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When using portable equip. such as iPad & USB mic for auditions, do you mention it to the client in your bid?
As I believe that even with the best USB mic my portable recording equipment is not the quality of my in home studio equipment; I just wonder what the best approach is with the client. Should we mention that we are using portables for our auditions, or just leave it alone?
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I think there are a lot of "if's" that could come into factor for this answer. Hopefully, you will get more than one reply and go with the majority. If this is the equipment you are always using, I would not make any special note of it. They client will hear in the audio quality whether what you are using will or will not work for them. Also, this information can be listed on your Voices.com Profile under equipment.
If you are using these because you are on the road, then my long term suggestion would be to find a means to get your on the road setup as close to your home quality as possible. I know a ton of people that take their microphones and porta-booths, whether make shift or not, on the road with them to do auditions. But for this instance, yes, I believe that honesty is always the best policy, but you need to also take a moment and look at this from the Client's point of view.
The client can only judge you in this circumstance based on the audio that you have provided. He/she has no idea what the quality of audio will sound like that you will be recording the final on later or or how you sound on that equipment. The question that would be lingering in my mind as the client would be "what if I give the job to this person and then cannot use what I am later provided with and miss my deadline?" Or even "If they could have waited and provided this on better equipment why didn't they?"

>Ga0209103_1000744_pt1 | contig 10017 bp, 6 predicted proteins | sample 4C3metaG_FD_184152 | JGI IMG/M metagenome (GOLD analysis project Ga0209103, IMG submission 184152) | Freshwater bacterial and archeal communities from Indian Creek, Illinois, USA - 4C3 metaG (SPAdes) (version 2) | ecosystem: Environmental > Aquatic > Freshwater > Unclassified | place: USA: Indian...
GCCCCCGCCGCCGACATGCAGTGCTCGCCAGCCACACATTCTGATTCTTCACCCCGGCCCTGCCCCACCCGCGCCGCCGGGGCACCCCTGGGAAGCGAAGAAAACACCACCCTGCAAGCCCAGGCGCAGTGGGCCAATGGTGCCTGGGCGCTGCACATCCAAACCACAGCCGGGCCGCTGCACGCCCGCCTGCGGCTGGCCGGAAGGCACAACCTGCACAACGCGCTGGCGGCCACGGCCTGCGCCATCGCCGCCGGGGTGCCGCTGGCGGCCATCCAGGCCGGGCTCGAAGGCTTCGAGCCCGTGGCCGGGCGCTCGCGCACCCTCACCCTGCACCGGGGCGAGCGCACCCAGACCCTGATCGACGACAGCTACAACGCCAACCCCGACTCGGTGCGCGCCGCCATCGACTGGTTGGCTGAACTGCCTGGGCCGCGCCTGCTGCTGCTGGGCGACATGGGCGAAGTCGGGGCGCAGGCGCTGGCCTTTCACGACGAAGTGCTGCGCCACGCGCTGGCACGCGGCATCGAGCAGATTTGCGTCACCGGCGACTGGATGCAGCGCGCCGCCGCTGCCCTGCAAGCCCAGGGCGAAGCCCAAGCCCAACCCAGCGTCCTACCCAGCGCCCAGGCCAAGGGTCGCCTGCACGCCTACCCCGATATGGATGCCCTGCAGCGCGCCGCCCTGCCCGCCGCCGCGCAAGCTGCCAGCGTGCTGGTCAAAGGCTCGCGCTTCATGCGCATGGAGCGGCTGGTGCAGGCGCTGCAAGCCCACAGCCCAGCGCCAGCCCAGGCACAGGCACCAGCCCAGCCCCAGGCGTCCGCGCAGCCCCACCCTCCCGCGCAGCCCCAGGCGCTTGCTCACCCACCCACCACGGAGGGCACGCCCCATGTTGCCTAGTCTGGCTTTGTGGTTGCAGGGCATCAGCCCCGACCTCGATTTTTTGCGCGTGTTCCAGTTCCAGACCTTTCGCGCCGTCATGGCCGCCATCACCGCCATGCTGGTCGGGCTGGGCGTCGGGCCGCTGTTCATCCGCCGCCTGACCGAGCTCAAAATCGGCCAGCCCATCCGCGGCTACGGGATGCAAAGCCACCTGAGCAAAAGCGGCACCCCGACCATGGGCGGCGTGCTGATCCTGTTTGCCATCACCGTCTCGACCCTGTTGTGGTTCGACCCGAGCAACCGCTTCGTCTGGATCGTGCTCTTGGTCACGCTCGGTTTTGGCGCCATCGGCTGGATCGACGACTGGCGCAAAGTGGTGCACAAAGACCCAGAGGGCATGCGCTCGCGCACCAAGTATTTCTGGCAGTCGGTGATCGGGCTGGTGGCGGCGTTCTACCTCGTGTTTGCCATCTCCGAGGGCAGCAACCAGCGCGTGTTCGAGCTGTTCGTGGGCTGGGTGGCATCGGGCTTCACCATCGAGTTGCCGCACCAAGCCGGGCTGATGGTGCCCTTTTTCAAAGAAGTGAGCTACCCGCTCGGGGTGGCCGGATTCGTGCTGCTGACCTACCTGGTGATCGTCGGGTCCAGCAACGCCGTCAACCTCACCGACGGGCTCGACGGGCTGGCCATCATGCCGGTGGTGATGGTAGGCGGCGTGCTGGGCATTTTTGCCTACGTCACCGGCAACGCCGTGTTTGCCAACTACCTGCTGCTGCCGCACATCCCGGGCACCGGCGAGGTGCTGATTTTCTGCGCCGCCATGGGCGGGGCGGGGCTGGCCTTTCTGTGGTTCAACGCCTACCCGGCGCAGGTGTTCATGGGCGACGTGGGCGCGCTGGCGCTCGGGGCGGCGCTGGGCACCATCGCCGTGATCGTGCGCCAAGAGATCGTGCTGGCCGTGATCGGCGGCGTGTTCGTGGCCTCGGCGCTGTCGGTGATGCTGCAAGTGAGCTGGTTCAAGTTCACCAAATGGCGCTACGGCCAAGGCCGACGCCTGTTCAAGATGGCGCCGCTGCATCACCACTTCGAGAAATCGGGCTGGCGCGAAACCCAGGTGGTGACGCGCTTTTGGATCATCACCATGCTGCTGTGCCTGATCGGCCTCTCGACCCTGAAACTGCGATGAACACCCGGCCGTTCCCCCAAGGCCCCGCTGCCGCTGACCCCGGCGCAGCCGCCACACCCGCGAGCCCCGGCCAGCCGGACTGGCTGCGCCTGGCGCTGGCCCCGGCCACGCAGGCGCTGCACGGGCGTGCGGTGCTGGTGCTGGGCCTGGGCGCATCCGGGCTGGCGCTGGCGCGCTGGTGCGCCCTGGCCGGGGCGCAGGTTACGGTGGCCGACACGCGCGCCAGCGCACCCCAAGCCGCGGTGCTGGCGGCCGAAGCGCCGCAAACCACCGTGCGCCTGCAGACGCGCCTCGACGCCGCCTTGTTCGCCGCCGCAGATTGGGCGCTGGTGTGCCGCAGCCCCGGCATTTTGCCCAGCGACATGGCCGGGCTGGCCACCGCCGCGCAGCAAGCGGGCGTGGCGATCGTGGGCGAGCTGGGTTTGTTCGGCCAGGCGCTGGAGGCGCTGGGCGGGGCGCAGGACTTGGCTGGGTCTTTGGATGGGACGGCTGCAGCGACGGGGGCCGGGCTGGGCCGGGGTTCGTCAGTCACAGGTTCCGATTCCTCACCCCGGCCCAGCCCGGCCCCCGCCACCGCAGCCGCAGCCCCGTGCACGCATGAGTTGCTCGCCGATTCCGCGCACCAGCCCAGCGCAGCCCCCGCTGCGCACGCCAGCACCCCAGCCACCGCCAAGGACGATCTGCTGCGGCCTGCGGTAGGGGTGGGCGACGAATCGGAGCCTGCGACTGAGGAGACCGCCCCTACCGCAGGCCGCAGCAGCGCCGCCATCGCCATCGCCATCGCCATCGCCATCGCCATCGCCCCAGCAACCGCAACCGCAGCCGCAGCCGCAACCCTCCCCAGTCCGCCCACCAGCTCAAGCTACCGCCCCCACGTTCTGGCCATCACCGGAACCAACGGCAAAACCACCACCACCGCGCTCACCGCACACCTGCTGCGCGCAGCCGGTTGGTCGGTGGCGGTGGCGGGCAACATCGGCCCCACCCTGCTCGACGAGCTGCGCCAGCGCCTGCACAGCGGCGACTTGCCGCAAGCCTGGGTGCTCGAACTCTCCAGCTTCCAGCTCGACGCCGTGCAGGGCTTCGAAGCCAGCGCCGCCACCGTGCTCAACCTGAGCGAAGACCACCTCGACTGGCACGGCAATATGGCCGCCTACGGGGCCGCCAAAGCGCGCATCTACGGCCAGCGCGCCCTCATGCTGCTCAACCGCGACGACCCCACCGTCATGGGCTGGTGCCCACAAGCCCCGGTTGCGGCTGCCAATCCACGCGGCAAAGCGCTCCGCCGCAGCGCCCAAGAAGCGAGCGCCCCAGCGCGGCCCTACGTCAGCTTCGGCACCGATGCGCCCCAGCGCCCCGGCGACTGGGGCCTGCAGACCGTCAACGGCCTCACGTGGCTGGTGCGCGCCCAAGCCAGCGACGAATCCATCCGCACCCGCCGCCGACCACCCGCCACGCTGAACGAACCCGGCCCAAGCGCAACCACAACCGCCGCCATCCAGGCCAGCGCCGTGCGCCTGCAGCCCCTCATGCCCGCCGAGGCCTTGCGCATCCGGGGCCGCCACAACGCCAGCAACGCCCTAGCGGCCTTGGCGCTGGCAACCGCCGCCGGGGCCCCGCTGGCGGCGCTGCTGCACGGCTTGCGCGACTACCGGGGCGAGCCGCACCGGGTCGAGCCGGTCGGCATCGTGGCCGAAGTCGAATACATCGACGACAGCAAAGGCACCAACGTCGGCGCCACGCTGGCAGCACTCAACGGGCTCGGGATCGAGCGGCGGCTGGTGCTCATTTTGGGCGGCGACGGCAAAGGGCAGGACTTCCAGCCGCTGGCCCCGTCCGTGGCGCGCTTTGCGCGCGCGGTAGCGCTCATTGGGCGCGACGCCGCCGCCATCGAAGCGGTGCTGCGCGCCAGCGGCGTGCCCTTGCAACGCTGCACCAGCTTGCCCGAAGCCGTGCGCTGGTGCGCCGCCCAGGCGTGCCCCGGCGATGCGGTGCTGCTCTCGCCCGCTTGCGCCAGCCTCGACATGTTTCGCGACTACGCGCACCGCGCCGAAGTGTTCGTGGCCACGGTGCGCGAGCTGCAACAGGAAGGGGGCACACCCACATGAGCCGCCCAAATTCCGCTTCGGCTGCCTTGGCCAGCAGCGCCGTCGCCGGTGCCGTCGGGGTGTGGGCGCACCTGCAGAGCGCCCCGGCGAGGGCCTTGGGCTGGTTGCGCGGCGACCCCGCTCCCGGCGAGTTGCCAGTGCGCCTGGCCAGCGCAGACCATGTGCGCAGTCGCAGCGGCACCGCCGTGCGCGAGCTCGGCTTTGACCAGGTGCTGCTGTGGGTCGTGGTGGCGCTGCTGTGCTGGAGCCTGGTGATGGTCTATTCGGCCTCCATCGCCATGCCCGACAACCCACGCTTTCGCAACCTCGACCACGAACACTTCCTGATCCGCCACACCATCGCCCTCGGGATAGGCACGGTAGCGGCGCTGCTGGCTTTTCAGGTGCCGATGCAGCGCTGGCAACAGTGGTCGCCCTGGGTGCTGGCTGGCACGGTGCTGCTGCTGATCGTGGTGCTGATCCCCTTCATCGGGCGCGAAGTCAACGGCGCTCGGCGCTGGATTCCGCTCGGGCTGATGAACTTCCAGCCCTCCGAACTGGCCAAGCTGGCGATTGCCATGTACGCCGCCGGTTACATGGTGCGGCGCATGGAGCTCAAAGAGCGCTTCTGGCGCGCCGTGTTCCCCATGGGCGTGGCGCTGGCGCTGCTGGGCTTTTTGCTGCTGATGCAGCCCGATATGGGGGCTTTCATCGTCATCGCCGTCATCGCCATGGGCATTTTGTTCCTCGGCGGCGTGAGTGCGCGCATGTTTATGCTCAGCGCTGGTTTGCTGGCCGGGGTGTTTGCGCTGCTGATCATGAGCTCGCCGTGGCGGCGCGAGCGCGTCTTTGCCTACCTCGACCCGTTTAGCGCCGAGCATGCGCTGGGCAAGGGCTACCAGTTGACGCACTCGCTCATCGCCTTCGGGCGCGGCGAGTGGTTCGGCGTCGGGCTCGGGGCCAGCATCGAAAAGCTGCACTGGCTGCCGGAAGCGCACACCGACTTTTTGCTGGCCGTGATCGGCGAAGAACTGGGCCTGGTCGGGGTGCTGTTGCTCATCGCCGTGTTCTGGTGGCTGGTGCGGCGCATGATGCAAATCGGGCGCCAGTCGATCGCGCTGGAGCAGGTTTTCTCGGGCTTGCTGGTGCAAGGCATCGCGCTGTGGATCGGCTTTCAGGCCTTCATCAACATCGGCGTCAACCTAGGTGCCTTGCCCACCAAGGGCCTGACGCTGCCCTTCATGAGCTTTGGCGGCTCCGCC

So I guess my short answer would be yes, tell them. But understand that as a result clients might go for another candidate who has given them a better representation at what the final quality will sound like. In the mean time, start a small fund where you can save for some on the road solutions and then it will be a non-issue :) I wish you all the best in your VO career and hope that my ramblings have provided you with some useful insight.
All my best,
While there are several different factors that obviously play into this, I will stand by being transparent with any client. This may in fact influence the client's decision on the the job, but I always say err on the side of professionalism. In this business, because turnaround is key, I'm going to assume the client is interested in getting the best results possible as fast as possible. In auditioning, if you feel your on the go equip is significantly different from your home equip then let them know. However I agree with the last answer that if its not dramatically different then don't worry about it. It's an audition after all. You may want to add that if you book the job you're home equip is superior to what they are hearing in the audition.
Ultimately though, its all about the client's opinion and there's just no way to gauge that. Therefore, be the best professional you can be-and in my opinion that means transparency and ownership for your work, always.
As a voice client, as far as your studio setup and equipment, what is important to us is the quality of your audio. Clean, low background levels, avg audio delivered at -6 to -4 dBFS. Things like that...the quality of your audio file.
You could have recorded with a 1984 Radio Shack crystal mike, yet if the audio is clear, clean, and at the proper levels, it would work for us. Granted, more a more modern setup is going to give you better results. Think broadcast quality. We expect talents in most situations to provide finished audio files to us that don't require us to clean up.
If you are unsure if your audio is up to par, post a short read (voice only) along with a few extra seconds for people to gauge your background levels.
Once you have clean, clear audio at the right levels, what really is important is your read...your interpretation of the script. Thats what we listen for.
No, never. Why would I?
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